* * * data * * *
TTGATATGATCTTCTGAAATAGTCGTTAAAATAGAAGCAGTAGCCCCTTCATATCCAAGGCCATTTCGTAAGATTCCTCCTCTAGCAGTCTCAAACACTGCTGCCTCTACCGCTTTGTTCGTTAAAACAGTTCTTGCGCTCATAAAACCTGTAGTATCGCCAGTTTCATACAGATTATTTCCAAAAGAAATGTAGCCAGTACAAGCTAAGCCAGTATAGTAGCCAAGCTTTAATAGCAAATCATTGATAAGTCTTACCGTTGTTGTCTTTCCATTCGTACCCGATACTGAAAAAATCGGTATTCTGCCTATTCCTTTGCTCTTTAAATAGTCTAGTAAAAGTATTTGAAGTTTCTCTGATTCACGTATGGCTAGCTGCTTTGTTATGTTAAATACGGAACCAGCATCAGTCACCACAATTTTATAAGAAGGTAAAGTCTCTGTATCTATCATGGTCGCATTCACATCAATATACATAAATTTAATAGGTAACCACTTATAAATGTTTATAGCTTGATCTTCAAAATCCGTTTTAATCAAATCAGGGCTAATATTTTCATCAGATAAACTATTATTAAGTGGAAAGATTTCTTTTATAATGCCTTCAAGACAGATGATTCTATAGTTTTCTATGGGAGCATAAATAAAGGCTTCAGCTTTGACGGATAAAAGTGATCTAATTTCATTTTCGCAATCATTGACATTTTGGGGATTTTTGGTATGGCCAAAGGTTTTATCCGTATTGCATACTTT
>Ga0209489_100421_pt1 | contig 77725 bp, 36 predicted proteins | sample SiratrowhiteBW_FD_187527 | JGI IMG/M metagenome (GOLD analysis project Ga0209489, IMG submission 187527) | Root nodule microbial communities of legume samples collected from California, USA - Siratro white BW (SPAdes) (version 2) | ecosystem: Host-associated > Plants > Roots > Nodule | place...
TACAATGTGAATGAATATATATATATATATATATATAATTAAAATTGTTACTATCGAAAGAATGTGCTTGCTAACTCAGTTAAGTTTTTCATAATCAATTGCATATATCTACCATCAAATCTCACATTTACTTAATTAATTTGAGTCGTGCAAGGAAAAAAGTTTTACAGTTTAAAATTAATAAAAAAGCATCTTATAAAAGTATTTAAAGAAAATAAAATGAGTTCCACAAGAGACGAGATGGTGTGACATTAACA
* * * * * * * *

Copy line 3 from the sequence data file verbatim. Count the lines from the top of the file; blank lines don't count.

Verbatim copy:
TACAATGTGAATGAATATATATATATATATATATATAATTAAAATTGTTACTATCGAAAGAATGTGCTTGCTAACTCAGTTAAGTTTTTCATAATCAATTGCATATATCTACCATCAAATCTCACATTTACTTAATTAATTTGAGTCGTGCAAGGAAAAAAGTTTTACAGTTTAAAATTAATAAAAAAGCATCTTATAAAAGTATTTAAAGAAAATAAAATGAGTTCCACAAGAGACGAGATGGTGTGACATTAACA